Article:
A house made out of blood diamonds? kewl!

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  52. People are paying $600K-700K for Glenview split levels now, especially in well located areas near the train. Northbrook is one suburb that is having a hard time overall. There just aren’t that many families with kids moving there. They are talking about redrawing the GBN and GBS high school boundaries to reflect the significant loss in GBN enrollment over time compared to the increase in GBS.

    “that being said, prices aren’t going to crash but they’re gonna fall a bit again. when families with kids and professional parents are cramming into $500k split levels with granite countertops in glenview et al, you know there’s a top in the market ahead. that’s an indicator to me of where prices are headed.”

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  53. and actually sierra leone real estate is shockingly overpriced… would rather live in detroit for my money lol

    http://www.mondinion.com/Real_Estate/country/Sierra_Leone/

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  54. And yes, I would never want to be poor in Winnetka, which is going to be the fact of life for anyone with HH income under $250,000, and in some parts of the area under $400,000. There’s a significant chance of those “poor” kids getting bullied, and then private school must be considered at that point. Not worth it.

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  55. “I would never want to be poor in Winnetka, which is going to be the fact of life for anyone with HH income under $250,000”

    Isn’t that part of Winnekta (the part for the sub-250 HHI, without substantial wealth) called “Wilmette”?

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  56. Dave M:

    WHy are families moving to Glenview but not northbrook? I didn’t know that was happening. I know barrington has taken a hit with enrollment but northbrook?

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  57. what ive always thought interesting about Winnetka is the median income is ~$167k but the median sales price is $1.9mm. i know it is difficult to compare the two when you have $10mm+ homes on the lake, but how does the “average” family making $175k afford “just” a $1mm home with a $20-25k tax bill there, as that seems to be the price point that gets you something “decent”?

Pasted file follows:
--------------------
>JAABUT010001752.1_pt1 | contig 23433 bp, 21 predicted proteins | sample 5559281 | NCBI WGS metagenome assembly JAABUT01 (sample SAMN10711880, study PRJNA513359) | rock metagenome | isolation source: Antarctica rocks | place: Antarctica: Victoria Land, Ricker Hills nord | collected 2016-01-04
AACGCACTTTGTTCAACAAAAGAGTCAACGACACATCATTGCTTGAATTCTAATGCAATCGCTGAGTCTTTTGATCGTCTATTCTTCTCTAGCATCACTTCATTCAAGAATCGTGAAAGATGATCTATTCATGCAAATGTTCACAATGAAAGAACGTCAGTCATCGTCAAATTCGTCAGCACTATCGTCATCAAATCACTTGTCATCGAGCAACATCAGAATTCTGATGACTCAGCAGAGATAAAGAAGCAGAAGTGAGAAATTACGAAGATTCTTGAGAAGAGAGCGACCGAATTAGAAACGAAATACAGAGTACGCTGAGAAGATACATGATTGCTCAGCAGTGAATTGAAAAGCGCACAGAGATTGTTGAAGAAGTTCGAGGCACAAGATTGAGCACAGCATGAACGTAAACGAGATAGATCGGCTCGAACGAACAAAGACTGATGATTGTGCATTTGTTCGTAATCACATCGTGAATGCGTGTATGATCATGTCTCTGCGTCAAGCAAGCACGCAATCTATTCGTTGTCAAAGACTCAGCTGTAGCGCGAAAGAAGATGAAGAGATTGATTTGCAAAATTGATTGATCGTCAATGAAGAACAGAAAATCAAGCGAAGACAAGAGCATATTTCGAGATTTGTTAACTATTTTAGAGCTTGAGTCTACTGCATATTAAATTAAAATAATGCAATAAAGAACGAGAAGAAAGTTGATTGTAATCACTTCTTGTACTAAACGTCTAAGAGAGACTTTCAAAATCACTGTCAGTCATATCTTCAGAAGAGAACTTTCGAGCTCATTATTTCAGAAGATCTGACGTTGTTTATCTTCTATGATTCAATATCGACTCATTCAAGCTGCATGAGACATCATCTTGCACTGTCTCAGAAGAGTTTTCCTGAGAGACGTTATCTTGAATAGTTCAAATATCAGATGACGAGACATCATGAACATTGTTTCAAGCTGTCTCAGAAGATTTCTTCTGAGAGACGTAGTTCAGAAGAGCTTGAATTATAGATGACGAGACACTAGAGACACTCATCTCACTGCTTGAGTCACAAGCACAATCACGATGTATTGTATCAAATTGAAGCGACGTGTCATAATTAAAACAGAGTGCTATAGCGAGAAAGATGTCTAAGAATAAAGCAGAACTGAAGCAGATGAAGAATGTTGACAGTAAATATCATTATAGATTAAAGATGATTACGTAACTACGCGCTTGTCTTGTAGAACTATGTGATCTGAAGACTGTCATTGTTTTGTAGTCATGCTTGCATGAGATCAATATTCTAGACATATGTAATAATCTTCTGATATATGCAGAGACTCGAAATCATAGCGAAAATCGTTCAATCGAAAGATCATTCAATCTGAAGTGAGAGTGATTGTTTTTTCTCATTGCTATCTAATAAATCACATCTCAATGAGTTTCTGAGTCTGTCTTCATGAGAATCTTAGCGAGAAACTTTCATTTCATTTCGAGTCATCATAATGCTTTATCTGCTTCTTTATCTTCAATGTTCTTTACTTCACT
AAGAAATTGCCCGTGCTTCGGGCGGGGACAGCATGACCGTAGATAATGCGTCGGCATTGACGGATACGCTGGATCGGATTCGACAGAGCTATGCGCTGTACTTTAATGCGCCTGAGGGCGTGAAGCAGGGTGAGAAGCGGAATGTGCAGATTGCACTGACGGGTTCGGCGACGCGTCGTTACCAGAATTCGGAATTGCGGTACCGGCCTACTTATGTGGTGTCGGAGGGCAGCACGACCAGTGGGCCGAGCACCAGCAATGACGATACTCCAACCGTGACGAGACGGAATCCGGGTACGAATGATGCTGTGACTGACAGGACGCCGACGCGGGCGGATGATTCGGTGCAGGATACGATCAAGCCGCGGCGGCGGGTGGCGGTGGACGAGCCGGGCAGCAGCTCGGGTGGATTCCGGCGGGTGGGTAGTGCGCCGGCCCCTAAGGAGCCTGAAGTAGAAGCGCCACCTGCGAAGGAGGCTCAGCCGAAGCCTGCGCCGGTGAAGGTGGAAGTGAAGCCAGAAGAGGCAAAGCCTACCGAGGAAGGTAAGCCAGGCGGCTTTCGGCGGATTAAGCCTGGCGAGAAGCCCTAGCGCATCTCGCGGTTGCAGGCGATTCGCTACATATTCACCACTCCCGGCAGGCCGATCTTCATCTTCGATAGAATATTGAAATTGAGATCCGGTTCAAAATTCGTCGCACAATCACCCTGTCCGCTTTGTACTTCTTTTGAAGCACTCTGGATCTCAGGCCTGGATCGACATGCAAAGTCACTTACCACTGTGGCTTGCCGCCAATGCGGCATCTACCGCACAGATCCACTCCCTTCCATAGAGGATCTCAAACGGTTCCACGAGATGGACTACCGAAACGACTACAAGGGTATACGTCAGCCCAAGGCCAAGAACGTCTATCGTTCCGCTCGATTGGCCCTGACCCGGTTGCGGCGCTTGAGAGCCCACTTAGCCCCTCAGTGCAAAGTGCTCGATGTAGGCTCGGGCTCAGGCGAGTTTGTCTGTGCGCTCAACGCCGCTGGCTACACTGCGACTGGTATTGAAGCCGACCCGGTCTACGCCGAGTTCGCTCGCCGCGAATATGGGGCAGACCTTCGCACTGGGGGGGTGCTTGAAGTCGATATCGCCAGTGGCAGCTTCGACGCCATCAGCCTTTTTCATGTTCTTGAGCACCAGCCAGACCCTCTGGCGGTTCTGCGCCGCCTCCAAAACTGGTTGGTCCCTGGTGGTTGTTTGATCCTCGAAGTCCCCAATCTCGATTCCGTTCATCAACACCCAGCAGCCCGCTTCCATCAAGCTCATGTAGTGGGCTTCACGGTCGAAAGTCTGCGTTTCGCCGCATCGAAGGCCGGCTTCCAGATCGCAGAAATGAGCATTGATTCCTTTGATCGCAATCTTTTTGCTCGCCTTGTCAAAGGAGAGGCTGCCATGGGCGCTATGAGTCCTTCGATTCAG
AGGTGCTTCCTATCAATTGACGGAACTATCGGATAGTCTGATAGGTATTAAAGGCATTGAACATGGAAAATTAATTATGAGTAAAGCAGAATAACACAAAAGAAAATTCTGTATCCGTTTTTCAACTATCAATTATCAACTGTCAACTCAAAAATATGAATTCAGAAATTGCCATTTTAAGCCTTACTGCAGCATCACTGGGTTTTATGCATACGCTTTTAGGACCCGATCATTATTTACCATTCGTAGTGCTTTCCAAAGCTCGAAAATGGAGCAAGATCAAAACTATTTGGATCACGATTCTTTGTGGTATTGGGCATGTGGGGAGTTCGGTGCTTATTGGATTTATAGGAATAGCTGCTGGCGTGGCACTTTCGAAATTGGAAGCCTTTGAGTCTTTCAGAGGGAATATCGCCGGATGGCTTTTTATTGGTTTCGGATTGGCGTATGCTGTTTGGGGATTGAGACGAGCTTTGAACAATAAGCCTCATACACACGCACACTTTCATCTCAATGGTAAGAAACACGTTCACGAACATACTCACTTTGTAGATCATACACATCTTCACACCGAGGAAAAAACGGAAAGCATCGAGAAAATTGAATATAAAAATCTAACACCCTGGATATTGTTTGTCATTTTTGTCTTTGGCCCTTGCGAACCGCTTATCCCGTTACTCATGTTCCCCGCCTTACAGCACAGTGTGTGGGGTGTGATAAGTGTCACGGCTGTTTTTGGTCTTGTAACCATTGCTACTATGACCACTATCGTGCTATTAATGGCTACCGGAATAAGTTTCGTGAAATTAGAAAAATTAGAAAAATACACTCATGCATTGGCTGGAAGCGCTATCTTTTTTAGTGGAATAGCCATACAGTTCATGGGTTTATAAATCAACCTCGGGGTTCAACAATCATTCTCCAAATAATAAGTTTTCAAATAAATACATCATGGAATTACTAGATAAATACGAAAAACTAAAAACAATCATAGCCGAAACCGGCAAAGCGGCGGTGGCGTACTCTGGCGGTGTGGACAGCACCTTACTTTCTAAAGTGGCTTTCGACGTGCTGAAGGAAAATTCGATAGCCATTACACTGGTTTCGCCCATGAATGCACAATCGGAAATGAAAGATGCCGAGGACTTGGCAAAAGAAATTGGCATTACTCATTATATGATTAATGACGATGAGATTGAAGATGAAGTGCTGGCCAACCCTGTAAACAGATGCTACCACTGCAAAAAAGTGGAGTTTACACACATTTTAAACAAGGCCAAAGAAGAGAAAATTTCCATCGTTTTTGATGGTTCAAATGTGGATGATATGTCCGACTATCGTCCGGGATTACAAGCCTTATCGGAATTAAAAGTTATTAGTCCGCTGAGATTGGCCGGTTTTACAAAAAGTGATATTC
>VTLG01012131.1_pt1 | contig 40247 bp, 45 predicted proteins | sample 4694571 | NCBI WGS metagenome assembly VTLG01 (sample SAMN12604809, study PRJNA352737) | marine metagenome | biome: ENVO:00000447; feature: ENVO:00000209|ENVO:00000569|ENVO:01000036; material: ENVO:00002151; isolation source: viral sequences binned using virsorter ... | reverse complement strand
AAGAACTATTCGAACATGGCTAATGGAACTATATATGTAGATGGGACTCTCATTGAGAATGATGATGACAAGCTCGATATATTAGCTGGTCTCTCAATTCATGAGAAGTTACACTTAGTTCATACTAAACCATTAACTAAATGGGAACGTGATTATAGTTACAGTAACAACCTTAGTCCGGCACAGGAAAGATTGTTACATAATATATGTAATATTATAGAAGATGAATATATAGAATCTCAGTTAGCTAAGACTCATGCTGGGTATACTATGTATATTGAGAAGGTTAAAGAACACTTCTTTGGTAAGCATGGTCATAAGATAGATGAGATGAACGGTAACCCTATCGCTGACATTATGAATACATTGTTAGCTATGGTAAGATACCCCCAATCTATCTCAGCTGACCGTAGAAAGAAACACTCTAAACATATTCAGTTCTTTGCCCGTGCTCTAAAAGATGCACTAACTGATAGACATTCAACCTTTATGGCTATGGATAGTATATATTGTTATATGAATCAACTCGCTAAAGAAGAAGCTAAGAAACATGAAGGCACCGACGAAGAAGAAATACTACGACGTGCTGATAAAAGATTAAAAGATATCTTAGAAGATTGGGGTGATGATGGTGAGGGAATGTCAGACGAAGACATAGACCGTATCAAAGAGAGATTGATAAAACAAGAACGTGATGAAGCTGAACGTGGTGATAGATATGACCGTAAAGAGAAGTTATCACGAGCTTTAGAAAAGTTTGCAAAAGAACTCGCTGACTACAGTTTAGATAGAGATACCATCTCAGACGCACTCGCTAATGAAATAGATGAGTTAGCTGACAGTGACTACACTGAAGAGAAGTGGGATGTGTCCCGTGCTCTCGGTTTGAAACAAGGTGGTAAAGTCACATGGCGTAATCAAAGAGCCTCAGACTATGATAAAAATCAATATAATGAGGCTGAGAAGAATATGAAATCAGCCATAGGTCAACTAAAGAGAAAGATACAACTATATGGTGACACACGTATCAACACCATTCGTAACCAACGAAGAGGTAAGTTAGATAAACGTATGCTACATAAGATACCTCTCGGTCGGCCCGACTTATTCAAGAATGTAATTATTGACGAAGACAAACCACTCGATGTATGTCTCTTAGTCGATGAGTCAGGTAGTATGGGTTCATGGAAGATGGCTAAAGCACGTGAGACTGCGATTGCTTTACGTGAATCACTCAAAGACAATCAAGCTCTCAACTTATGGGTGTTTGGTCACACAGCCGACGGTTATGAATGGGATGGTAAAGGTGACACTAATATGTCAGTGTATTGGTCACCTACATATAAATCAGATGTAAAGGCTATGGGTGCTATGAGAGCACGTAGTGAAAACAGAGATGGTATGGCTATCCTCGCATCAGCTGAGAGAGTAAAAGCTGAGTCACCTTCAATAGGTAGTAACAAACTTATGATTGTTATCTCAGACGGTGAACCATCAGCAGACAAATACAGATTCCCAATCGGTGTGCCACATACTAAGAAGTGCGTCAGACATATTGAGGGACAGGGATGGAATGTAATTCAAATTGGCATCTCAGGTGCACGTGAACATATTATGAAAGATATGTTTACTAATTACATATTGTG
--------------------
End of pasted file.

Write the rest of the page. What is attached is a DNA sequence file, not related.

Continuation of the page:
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  58. To that point, this is a perfectly nice little house, that’s much more affordable (even counting the higher taxes) than most anything of comparable size in a good CPS attendance area:

    https://www.redfin.com/IL/Wilmette/1611-Lake-Ave-60091/home/13776293

    Pro: Walkable to the train; Con: on Lake Ave.

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  59. “what ive always thought interesting about Winnetka is the median income is ~$167k but the median sales price is $1.9mm”

    It is interesting.

    There are a lot of longer-term owners who (1) have far, far lower cost basis, and (2) may have retired and have lowered incomes, and also there are a lot of people whose income is more lumpy so they might be well over the median over a 10 year period, but each individual year they are closer to the median, and I suspect that that median is pretty close to the minimum HHI–that the 50% below median are mostly bunched from $125 to $167, and the 50% above range up to Rauner (whose current house was “only” $830k) and above.

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  60. Don’t forget the old money who has muni bond or stock income or business owners who have low reported incomes as well

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  61. “There are a lot of longer-term owners who (1) have far, far lower cost basis, and (2) may have retired and have lowered incomes, and also there are a lot of people whose income is more lumpy so they might be well over the median over a 10 year period, but each individual year they are closer to the median, and I suspect that that median is pretty close to the minimum HHI–that the 50% below median are mostly bunched from $125 to $167, and the 50% above range up to Rauner (whose current house was “only” $830k) and above.”

    and therein lies the problem of using a median. i think a much more interesting question would be what the average income is for owners of homes priced $750-$1.25mm. if the vast majority of residents are between say $125k and $200k, are they really buying $1mm homes?

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  62. “There just aren’t that many families with kids moving there.”

    This is because NBK has a reputation of being Jewish, so gentiles prefer Glenview and shun NBK. And Jews are no longer flocking to NBK as in the past, because many of the 70’s – 80’s houses have small ungliztzy master bathrooms, and 8 ft. ceilings, and many from this ethnicity are moving instead up to Half Day Rd. and using Stevenson HS in lieu of GBN.

    I’d bet that fully 1/2 of all Winnetka homes and PINs are on smallish lots. It’s not all mansions. half of the housing stock is on 50-60 ft. wide lots along Asbury-ish streets In Hubbard Woods, and along Cherry, Oak, Elm, Pine, etc. in Crow Island area.

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  63. “I’d bet that fully 1/2 of all Winnetka homes and PINs are on smallish lots. It’s not all mansions. half of the housing stock is on 50-60 ft. wide lots along Asbury-ish streets In Hubbard Woods, and along Cherry, Oak, Elm, Pine, etc. in Crow Island area.”

    yes, but they are all upper 6 to low 7 figure homes….